As part of the explosive and shocking revelations made public in her tell-all interview with Oprah Winfrey, Meghan Markle has revealed she had suicidal thoughts while living inside the palace walls and that the institution denied her mental health support.
“I was ashamed to admit it at the time, and admit it to Harry because of how much loss he’s suffered, but I knew that I didn’t want to be alive anymore,” Markle told Oprah. “That was a very real, clear, constant thought. [Harry] just cradled me. I went to the institution and said I needed help, and I was told it wouldn’t be good for the institution.”
“I thought it would have solved everything for everyone, right?”, she continued.
“So were you thinking of harming yourself? Were you having suicidal thoughts?” Oprah asked.
“Yes, this was very clear. Very clear and very scary. I didn’t know who to turn to in that,” Markle responded.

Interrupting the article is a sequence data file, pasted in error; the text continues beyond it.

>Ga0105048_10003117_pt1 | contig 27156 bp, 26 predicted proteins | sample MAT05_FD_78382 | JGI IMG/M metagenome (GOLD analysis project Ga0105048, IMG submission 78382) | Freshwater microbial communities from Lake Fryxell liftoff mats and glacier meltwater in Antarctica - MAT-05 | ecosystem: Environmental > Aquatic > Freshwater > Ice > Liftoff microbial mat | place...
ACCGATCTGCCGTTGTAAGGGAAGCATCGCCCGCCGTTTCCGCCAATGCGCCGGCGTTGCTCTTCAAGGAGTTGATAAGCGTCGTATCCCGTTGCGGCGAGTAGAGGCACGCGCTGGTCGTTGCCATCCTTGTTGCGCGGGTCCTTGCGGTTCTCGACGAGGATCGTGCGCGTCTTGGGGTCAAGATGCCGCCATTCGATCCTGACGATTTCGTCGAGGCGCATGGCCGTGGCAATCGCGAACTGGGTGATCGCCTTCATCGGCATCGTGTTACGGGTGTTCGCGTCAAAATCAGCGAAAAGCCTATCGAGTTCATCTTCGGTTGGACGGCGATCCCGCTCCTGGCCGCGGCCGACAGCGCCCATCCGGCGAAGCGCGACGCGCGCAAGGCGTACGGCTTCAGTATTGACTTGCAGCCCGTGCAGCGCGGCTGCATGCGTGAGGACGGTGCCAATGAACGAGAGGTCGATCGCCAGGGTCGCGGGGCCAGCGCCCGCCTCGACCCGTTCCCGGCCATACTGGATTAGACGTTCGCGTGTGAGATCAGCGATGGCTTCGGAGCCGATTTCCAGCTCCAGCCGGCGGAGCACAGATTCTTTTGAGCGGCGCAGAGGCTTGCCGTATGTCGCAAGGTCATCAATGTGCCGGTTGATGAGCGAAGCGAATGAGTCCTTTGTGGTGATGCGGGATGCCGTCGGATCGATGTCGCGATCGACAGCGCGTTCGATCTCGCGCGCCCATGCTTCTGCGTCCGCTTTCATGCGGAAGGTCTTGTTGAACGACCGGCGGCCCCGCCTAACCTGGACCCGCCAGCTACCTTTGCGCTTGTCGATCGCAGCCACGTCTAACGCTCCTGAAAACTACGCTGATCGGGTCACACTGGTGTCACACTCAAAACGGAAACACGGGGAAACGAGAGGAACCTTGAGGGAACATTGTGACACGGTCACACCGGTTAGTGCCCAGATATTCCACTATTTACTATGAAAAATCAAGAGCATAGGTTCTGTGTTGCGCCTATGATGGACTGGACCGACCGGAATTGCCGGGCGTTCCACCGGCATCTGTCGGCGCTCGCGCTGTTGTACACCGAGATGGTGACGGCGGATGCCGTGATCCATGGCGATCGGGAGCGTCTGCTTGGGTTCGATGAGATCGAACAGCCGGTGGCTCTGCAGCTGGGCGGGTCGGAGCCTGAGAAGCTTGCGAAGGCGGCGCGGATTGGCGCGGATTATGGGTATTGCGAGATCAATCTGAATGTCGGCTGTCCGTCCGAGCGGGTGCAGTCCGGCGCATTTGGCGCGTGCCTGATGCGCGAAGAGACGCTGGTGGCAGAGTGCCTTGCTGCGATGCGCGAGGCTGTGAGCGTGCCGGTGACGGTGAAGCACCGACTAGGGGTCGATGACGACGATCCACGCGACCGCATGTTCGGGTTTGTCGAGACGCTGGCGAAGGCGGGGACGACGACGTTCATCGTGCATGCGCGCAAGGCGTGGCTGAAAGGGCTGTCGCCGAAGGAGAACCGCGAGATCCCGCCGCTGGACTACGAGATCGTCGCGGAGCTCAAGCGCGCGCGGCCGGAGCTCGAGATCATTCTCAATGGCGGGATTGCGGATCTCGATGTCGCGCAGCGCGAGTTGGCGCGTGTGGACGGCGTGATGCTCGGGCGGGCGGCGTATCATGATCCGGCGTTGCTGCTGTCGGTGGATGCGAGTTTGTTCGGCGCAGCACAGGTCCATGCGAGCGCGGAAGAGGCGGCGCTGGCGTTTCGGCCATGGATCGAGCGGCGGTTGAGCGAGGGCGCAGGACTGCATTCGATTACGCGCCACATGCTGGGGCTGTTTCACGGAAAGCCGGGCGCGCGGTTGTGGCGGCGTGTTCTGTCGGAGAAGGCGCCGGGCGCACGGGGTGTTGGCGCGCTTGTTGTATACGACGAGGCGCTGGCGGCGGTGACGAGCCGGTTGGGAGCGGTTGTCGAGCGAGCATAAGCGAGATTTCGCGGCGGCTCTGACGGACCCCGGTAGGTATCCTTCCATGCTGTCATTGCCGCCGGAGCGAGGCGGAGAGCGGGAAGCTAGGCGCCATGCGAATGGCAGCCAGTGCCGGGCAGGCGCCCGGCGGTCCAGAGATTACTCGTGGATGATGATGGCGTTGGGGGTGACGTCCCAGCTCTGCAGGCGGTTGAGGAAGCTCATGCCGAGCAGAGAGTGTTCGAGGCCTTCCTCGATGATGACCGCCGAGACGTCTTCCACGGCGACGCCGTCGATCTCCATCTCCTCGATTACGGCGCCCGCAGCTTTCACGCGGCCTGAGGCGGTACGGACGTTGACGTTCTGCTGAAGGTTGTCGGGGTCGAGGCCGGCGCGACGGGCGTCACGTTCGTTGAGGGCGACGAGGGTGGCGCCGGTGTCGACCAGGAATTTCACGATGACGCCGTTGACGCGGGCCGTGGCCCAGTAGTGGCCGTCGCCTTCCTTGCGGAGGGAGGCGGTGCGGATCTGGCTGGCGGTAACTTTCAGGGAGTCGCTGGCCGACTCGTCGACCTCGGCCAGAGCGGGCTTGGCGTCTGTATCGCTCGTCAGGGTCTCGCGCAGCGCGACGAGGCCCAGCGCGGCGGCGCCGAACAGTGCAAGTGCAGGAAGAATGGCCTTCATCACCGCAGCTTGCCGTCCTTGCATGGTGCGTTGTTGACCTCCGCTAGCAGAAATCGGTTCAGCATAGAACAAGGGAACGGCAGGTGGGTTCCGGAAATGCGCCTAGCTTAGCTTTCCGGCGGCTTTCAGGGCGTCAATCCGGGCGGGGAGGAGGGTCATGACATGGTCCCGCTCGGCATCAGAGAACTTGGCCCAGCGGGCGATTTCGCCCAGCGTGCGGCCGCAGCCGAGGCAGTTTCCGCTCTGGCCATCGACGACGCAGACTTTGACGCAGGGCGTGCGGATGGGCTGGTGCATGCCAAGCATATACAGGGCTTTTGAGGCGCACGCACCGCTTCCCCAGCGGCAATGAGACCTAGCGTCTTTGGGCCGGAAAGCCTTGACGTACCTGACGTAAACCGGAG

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The situation draws comparisons to that of Prince Harry’s mother, Princess Diana, who was bullied and shunned by both the Royal Family and the British media.
Markle says she repeatedly asked to go to a hospital to help her mental health but was denied. It was one of Princess Diana’s friends who instead came to her aid.
The decline in both Markle and the Prince’s mental health was just one of a slew of reasons which spurred the couple’s decision to step back from royal life. Speaking to James Corden last week, the Duke said, “It was a really difficult environment as I think a lot of people saw. We all know what the British press can be like. It was destroying my mental health.”
“So I did what any husband and what any father would do which is ‘I need to get my family out of here’ but we never walked away,” he continued.
Markle also detailed how members of the institution were concerned about how dark Archie’s skin may be before she gave birth to him. She has also talked about a time when the Duchess of Cambridge and sister-in-law Kate Middleton reduced her to tears.
If this story is in any way triggering, the American Foundation For Suicidal Prevention is here to help. Call 800 273 8255. Or text “Talk” to 741 741.